Recently, an IT savvy colleague of mine e-mailed me to say that he had been contacted by a tech support company that seemed to have a lot of general personal information about him and wanted to notify him to help him with an “issue” his computer was having. They had an 800 number and a local 212 number – they were called Help Tec 24/7. He was skeptical, and rightfully had his doubts about what they wanted to truly “help” him with.

Tech support scams are not new but they seem to be mutating like viruses. From scams where a caller claims that your computer has a serious problem and asks for remote access then charges you a fee for “fixing” a problem that was never even there to scams that try to engage you in a tech service feedback loop while offering you a refund.

Oftentimes, scammers will use bogus addresses that sound legit – they might say they are calling from Microsoft support or they may tie in the name of your printer manufacturer to make you believe they are part of your tech circle. Unfortunately, any way you slice it, if you get an unsolicited tech call, or if you respond to an e-mail about your tech service, be cautious and DON’T give them your credit card information for their bogus tech support.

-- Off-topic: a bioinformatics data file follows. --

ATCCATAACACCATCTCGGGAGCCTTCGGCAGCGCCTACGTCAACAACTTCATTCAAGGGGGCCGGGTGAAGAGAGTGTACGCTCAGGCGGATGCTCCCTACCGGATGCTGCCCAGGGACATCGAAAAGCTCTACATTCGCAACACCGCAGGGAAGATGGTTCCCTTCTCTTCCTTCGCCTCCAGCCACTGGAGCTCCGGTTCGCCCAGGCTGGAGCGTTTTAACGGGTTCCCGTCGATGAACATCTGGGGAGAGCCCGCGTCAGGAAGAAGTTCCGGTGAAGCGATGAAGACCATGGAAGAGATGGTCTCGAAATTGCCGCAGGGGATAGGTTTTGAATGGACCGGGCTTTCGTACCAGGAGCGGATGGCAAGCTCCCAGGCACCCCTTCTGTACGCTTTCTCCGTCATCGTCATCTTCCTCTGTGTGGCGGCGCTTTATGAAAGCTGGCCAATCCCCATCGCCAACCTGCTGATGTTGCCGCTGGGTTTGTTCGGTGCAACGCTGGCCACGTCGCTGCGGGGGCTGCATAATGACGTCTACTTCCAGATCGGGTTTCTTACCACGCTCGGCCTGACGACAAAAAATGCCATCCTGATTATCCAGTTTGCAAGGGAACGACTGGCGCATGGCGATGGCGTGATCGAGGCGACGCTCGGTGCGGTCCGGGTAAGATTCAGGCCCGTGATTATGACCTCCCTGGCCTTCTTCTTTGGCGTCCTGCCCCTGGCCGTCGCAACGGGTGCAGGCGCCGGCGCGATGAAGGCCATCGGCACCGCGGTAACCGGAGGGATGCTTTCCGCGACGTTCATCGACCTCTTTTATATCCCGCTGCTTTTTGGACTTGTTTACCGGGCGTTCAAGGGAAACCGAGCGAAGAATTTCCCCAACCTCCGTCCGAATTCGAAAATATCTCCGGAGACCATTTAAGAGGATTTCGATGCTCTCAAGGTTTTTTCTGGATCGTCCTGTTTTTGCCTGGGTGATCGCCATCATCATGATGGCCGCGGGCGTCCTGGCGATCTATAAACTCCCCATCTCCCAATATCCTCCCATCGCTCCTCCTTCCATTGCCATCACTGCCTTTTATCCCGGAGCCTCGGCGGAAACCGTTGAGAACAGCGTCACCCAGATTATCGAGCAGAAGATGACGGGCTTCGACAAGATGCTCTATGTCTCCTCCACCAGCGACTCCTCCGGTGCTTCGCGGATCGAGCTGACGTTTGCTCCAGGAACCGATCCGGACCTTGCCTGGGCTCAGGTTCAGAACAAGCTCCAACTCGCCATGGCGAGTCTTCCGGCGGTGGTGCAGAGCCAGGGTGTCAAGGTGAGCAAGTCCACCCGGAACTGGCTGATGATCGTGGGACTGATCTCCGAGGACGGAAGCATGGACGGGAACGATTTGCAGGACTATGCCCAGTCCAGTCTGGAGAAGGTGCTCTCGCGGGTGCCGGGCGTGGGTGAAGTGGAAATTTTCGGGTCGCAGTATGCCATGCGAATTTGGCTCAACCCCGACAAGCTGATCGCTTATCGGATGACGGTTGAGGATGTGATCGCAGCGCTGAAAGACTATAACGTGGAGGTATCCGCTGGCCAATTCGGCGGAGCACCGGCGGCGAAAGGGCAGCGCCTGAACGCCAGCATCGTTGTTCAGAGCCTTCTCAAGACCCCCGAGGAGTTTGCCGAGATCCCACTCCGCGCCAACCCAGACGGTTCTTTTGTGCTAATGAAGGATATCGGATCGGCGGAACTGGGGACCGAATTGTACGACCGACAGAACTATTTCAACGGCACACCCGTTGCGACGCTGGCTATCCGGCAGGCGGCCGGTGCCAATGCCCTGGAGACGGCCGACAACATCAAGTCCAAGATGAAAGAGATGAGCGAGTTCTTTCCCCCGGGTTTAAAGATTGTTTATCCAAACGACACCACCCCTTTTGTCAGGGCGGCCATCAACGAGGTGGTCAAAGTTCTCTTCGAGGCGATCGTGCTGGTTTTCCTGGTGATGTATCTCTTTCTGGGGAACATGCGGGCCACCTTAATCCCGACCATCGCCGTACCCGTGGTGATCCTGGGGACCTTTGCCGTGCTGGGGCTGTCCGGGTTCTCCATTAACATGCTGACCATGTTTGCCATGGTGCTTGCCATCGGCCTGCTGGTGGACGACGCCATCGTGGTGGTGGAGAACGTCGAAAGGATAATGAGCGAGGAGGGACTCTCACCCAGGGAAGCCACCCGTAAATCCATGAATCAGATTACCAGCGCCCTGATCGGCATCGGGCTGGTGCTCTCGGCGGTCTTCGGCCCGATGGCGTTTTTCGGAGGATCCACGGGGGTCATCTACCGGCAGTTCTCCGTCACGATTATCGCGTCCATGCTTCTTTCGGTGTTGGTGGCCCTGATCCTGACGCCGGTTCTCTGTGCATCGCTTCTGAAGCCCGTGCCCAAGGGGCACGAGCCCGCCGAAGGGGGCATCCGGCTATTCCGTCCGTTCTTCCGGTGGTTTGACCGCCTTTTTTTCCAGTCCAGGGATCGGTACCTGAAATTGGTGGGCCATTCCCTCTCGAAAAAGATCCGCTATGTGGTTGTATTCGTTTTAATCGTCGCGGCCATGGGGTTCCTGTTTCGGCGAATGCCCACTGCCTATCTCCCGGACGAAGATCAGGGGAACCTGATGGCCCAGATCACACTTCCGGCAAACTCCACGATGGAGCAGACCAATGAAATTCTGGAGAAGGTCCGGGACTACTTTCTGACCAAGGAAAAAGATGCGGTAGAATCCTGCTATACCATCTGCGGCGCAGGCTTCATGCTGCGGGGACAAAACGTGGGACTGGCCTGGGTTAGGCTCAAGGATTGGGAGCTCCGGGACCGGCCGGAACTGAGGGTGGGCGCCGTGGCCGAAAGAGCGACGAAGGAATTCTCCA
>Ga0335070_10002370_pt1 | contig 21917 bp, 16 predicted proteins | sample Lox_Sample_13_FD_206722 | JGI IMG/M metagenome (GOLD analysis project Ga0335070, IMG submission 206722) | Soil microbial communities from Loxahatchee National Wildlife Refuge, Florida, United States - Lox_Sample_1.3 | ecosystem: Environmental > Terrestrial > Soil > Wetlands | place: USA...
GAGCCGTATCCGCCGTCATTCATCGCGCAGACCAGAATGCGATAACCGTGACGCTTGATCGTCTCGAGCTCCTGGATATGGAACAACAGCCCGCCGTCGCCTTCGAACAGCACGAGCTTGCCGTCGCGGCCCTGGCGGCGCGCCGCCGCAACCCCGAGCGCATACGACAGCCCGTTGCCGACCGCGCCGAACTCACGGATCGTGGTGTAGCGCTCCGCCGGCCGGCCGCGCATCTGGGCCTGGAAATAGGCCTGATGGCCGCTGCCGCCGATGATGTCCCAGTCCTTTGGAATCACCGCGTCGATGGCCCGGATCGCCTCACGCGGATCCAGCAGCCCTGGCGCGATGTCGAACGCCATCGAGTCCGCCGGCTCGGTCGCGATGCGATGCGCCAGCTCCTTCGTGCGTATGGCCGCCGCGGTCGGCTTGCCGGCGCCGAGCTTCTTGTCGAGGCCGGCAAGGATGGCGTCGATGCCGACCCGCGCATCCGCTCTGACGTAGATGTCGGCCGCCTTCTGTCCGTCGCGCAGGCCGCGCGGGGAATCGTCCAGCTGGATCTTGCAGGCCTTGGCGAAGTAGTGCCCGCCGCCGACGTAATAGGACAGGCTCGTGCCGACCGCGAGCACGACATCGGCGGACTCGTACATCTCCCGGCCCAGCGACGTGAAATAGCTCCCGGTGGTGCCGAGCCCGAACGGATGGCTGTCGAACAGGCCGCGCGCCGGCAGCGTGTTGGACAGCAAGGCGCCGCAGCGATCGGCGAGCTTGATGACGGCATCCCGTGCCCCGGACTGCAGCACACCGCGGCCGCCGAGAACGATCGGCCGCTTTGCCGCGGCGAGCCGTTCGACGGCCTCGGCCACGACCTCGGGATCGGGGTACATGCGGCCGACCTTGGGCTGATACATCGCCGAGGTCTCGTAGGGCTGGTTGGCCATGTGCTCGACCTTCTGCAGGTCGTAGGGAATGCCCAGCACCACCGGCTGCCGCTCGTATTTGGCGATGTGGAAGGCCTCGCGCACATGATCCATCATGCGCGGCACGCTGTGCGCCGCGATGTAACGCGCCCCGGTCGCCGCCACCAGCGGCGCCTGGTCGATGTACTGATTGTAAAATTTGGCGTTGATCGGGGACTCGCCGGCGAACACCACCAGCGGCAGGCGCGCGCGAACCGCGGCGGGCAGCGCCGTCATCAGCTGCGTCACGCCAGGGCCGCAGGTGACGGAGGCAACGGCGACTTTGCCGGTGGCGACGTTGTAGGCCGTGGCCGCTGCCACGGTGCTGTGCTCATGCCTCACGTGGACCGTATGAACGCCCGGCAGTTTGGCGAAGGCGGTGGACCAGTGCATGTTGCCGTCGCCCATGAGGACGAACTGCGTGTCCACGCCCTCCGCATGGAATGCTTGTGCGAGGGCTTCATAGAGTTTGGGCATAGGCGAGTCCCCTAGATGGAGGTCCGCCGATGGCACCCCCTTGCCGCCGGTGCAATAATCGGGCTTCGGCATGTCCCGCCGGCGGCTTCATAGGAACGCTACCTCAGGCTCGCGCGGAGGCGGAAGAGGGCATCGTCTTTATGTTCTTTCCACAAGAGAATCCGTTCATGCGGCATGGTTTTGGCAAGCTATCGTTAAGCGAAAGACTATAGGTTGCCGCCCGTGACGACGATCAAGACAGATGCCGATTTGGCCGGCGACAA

Under a true support plan or managed service agreement, your tech provider will know precisely what equipment and programs you are running AND they will know your IP Address. Don’t fall for partial information, and if you don’t know your own IP address, don’t assume the number they just rattled off is yours. It’s not.

So here is what you can you do if you fell for it and paid for bogus tech support services.

First, file a complaint at ftc.gov/complaint.

If you paid with a credit card, call your credit card company and ask them to reverse the charges.

Hang up on callers who offer a refund in exchange for your bank or credit card account number or a Western Union account, etc...

Today, most people are wary of incoming calls, but hackers are ingenious and often use public knowledge they find about you in their very plausible scam sales tactics. Always be skeptical until you can be sure, that that tech call is a welcome one, and one you are expecting.

TIP: If you want to know your own IP Address – go to www.whatismyipaddress.com and find out!